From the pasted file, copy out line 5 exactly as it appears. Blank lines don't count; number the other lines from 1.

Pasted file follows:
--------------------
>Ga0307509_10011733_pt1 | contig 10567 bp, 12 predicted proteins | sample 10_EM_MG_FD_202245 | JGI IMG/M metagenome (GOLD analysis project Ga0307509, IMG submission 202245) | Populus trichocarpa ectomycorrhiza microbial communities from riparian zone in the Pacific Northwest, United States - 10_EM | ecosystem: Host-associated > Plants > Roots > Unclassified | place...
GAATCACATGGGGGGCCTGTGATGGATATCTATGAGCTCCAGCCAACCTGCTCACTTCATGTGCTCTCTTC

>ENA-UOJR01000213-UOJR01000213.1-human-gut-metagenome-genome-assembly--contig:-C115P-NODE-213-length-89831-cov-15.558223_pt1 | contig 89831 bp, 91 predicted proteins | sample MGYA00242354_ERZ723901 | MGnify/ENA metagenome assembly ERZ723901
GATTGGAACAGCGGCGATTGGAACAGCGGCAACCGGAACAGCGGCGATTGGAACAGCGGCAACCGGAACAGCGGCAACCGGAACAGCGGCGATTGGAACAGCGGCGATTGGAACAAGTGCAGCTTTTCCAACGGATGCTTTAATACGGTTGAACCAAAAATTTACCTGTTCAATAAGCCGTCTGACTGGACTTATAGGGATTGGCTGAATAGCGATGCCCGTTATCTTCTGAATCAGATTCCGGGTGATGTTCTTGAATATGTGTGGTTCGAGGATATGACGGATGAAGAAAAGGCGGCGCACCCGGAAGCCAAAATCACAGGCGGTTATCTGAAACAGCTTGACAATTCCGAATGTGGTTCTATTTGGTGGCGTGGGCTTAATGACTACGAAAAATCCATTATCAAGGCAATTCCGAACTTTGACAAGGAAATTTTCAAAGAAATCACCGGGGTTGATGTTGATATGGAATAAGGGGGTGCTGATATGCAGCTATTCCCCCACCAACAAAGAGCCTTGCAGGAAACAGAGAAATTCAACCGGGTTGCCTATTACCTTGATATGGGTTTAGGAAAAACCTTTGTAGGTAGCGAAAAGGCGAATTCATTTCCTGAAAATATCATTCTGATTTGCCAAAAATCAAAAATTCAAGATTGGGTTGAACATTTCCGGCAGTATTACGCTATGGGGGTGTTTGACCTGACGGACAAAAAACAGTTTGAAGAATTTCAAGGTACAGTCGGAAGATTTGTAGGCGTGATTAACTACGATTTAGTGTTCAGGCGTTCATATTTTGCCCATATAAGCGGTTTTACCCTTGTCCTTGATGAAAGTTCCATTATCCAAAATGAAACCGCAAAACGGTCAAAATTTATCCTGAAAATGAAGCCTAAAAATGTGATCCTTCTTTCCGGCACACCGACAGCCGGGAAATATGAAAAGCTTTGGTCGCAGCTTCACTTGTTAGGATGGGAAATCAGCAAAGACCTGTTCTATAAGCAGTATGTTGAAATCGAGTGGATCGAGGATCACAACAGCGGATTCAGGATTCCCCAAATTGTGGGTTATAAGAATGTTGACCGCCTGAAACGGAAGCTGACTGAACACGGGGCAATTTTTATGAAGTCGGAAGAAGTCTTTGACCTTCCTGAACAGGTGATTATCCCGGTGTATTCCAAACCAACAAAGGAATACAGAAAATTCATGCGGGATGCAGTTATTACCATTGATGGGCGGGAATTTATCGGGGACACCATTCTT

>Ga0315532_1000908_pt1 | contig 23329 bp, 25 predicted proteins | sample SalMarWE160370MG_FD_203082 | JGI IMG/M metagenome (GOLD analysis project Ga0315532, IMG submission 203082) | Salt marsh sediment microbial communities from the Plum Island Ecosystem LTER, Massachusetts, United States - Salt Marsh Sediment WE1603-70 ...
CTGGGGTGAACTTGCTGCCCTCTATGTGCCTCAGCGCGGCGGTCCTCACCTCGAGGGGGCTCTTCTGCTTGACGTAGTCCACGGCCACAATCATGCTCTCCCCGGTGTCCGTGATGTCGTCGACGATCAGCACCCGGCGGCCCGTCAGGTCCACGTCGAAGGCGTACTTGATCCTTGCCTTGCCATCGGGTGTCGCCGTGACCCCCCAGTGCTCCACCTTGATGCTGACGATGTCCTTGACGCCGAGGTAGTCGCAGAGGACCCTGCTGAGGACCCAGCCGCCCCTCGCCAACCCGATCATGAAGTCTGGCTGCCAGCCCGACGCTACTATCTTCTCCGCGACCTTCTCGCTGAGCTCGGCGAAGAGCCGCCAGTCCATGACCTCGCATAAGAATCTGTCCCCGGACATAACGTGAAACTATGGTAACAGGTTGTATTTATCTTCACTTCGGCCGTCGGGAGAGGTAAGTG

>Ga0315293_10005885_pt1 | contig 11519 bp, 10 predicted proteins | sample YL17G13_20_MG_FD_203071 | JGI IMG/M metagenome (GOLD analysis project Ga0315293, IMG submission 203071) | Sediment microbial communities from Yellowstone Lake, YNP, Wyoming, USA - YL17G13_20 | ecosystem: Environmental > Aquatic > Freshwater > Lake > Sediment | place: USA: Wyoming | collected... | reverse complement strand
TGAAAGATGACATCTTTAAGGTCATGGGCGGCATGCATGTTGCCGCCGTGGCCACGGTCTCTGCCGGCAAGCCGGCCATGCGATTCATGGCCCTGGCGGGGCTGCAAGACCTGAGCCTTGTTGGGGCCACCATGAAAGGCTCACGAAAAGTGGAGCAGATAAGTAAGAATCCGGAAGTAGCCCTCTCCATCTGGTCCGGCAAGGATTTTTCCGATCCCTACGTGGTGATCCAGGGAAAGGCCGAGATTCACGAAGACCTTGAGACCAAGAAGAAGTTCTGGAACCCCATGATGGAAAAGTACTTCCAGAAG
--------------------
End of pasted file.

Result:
>Ga0315532_1000908_pt1 | contig 23329 bp, 25 predicted proteins | sample SalMarWE160370MG_FD_203082 | JGI IMG/M metagenome (GOLD analysis project Ga0315532, IMG submission 203082) | Salt marsh sediment microbial communities from the Plum Island Ecosystem LTER, Massachusetts, United States - Salt Marsh Sediment WE1603-70 ...